Competing in the sport has given him purpose!
Surviving a traumatic brain injury motivated a Houston man to become a bodybuilder, the Houston Chronicle reports.
Kelubia Mabatah graduated from the Kinkaid School in 2005, a college preparatory school located in Houston, Texas. There he was a tennis star and a force to be reckoned with, leaving such an impression that when the academy unveiled its new eight-court facility in 2018, it was named “Kel’s Hill.” Mabatah went on to attend Purdue University on a tennis and academic scholarship, eventually transferring and graduating from Texas Christian University. Unfortunately, an elbow injury derailed his dream of playing professional tennis. Mabatah went on to work with his father, Dr. Augustine Mabatah, a Houston ophthalmologist.
The new family job required Mabatah to travel between Houston and Nigeria, staying on his family’s compound when abroad. He continued the routine for a few years until that fateful day on December 3, 2014. Mabatah says he had been in Nigeria for a couple of weeks at that point and was closing down work and walking home, calling his mother Hyacinth back in Houston to check in like he normally did. Shortly after his arrival home, he heard a loud banging at his door. Initially, he thought it was the security guard who would check in from time to time, but he knew it was different, running to the back of the house and attempting to call for help.
Eventually, the intruders broke down the doors, holding Mabatah at gunpoint while asking for money. The last thing he remembers is closing his eyes.
“[I thought], I’ll never see my family again, I’ll never see my sister. I’ll never see my friends again,” Mabatah recalled.
The police eventually arrived and took him to the hospital. Mabatah suffered a fractured skull, numerous stab wounds to the stomach, missing teeth and was in a coma for six days. In Nigeria, he underwent emergency brain surgery, eventually returning to the U.S. where he had to receive three more brain surgeries. At just 28-years-old, Mabatah had to learn how to walk and speak all over again, beginning treatment at TIRR Memorial Hermann rehabilitation hospital and research center.
“At first, I didn’t know what a brain injury was. I thought that if I applied the same principles as playing tennis and worked hard, if I did everything the doctors said, in a few months, I’d be back to normal…Of course that didn’t happen,” Mabatah explained.
His trainer, Eugene Bramble, a fitness specialist at TIRR, helped coach Mabatah, laying out goals and accomplishing them one by one. Still, Bramble thought he could benefit from something more. That’s when he introduced him to bodybuilding.
“Kel needed something else to help with his quality of life. We all need to have a purpose. At that time, his only purpose was recovery,” said Bramble.
At first, Mabatah said he didn’t believe he could become a bodybuilder because of his disability, but Bramble informed him about the adaptive category in the sport designed for those who are differently abled. More importantly, the discipline it took to compete and being regularly active would help enhance his overall health.
“When he said that, I was sold,” said Mabatah.
Trainer Eugene Bramble and Kel Mabatah. Photo Courtesy of Melissa Phillip/Houston Chronicle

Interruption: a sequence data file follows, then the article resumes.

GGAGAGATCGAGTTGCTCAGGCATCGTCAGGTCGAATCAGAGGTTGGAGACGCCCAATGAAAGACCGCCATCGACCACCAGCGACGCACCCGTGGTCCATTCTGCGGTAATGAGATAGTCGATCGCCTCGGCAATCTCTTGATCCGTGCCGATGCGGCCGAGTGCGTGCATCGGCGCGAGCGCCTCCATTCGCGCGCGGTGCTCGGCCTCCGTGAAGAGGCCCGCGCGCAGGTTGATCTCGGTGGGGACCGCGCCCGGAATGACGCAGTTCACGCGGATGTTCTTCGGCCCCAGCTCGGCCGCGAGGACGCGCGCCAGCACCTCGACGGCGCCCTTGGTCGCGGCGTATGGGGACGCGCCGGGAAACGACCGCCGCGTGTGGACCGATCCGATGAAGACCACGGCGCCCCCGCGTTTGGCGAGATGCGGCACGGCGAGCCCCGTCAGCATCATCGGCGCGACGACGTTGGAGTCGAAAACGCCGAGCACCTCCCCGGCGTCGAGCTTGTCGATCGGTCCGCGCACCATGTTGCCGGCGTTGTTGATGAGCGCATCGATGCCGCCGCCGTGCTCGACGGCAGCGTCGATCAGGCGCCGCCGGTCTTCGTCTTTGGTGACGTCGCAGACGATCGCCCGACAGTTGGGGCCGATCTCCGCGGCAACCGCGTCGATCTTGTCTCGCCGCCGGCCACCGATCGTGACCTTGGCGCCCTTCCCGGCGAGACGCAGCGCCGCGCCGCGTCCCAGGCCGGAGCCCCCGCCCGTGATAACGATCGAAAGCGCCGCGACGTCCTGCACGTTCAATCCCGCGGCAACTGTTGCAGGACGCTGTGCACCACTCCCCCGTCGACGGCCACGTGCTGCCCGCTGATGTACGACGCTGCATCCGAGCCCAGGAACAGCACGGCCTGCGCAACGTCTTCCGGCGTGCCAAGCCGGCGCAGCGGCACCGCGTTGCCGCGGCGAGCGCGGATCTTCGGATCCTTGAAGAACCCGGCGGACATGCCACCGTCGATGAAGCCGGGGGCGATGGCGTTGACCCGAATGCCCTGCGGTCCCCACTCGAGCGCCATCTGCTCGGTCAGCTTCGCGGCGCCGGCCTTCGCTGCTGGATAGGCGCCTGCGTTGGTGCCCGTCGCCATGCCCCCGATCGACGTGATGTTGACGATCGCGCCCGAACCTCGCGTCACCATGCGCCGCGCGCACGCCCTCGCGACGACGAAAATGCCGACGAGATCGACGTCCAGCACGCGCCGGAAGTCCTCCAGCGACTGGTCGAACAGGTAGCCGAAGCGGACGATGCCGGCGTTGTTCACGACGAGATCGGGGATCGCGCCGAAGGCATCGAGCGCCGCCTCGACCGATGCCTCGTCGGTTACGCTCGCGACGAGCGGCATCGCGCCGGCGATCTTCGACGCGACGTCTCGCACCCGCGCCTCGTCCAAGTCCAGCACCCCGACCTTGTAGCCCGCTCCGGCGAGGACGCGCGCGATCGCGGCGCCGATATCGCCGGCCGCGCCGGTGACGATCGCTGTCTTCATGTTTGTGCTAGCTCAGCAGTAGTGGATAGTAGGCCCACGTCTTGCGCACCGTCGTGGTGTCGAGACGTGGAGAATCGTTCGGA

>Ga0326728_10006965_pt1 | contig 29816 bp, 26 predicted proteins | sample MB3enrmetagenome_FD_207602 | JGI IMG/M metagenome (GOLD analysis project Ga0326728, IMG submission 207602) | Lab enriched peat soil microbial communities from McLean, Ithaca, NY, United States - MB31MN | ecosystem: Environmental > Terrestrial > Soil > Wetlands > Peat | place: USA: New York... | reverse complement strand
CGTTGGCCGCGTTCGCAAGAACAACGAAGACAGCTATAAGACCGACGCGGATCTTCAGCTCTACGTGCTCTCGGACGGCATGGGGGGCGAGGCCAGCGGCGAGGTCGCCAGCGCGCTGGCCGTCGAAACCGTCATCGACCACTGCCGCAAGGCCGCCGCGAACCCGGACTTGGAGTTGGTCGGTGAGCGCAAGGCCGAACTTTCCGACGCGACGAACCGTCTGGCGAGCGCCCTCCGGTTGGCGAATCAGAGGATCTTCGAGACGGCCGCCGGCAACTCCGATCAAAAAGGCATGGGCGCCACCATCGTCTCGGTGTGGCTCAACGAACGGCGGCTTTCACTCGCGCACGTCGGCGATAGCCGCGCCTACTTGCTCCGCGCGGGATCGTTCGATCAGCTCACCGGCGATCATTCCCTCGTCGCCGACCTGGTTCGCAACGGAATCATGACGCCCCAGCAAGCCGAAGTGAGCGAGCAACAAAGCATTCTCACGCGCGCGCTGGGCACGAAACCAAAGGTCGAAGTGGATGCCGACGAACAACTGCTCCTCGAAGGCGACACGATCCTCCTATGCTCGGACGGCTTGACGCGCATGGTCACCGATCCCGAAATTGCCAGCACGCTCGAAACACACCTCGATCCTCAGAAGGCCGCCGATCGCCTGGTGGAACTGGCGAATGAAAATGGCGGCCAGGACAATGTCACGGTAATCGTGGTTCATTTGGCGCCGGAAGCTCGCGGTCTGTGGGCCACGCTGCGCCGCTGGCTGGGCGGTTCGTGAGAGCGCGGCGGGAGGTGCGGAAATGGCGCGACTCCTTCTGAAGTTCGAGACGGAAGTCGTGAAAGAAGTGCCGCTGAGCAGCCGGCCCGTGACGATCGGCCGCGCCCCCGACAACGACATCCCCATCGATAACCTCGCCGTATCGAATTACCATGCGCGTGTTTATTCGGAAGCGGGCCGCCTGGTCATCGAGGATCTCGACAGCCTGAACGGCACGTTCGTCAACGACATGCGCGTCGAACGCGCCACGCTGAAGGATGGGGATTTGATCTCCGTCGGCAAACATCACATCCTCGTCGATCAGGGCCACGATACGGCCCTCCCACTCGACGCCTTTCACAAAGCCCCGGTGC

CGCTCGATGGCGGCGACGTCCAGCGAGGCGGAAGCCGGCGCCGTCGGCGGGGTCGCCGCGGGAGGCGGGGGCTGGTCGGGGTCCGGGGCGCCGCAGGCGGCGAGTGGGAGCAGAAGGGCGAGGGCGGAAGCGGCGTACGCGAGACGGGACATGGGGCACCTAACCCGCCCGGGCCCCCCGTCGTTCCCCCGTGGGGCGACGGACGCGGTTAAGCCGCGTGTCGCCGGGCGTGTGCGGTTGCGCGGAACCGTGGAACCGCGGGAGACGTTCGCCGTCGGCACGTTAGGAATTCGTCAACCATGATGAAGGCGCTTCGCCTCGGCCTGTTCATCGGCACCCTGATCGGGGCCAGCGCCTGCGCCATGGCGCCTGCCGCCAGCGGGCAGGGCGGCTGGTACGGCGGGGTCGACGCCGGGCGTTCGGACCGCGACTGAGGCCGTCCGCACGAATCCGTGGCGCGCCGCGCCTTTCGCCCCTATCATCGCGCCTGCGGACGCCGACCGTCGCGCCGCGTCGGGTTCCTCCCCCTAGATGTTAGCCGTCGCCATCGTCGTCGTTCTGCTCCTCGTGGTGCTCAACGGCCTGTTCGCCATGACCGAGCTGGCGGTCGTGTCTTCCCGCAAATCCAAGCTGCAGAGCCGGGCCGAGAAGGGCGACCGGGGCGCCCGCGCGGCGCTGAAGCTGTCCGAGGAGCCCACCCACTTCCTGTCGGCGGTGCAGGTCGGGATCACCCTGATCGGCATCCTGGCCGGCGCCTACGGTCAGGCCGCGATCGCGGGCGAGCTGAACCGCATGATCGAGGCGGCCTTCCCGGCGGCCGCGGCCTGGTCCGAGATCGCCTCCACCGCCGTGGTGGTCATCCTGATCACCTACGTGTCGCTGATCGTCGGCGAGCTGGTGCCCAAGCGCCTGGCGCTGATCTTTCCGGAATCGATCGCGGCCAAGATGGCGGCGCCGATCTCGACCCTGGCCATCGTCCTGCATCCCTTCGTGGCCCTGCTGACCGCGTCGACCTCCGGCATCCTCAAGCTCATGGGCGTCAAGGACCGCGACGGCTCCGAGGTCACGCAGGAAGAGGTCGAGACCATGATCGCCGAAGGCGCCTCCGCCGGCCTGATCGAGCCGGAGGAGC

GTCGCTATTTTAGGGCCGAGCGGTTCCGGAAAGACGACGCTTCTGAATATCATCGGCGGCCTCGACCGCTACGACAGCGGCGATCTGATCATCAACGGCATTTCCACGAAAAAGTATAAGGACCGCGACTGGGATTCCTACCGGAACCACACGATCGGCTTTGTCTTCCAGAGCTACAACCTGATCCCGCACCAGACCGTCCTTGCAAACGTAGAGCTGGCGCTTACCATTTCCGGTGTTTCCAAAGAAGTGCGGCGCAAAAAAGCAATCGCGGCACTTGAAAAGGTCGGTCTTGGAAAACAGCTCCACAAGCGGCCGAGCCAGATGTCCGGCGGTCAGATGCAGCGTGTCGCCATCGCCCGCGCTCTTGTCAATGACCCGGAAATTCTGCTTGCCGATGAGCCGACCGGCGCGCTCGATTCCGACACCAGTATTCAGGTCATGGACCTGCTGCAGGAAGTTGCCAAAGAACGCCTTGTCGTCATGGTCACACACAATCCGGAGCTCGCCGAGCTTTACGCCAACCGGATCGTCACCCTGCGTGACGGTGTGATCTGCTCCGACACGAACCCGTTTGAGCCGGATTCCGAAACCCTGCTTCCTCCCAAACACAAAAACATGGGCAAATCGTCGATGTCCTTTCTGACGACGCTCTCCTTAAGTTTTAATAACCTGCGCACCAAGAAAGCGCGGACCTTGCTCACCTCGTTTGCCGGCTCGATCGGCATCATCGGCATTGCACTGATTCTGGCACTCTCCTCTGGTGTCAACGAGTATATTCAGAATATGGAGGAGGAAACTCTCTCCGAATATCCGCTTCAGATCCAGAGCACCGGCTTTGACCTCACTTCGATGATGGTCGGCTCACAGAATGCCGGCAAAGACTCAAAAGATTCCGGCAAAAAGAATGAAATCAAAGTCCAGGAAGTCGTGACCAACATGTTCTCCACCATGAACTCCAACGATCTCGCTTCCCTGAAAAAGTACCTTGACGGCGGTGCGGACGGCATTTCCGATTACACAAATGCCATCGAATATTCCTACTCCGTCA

In 2019, at the age of 33, Mabatah began training and lifting weights again. He also began a strict eating regimen, enrolling the help of Bramble and other friends who were familiar with his story and the fitness and bodybuilding world.
“Throughout this process, it was important for me to work with people who knew my situation. They were all people I trusted,” said Mabatah.
Initially, Mabatah was training for his first bodybuilding competition in 2020, but the COVID-19 pandemic derailed his plans. During that time, he took up walking until he could return to the gym, eventually getting back in by September 2020. When the time finally came for competition, he felt prepared but after learning that he was the only competitor in the adaptive category, he decided to compete in the open category instead.
“I placed second, to my surprise. I think I should have gotten first,” said Mabatah.
Nonetheless, he had found his purpose again. Competing, winning an award in a sport, it was exactly what he’d been missing and Bramble was right there cheering him on.
“I was most proud of the fact that it looked like he was having the time of his life. He was having fun,” said Bramble.
Now he is focused on training again to return to competition again. His goal is to inspire others who may be in similar situations and encourage people to try bodybuilding, specifically those who would qualify for the adaptive category.
“I know how blessed I am to even be able to work out…I know I shouldn’t even be able to do this in the first place…I’m doing this for everyone who can’t. If what I’m doing can help someone push a little harder, give them some hope, then that’s what it’s all about,” he said.
Mabatah also founded his own nonprofit, the Kel Strong Mabatah Foundation, aimed at providing a better future for traumatic brain injury patients by funding scholarships to TIRR. He wants others in his situation to know that regardless of their injury, they can overcome it.
“It may be different, how they get there. They might have to adapt, like I did, but they can do it,” said Mabatah.
Photo Courtesy of Melissa Phillip/Houston Chronicle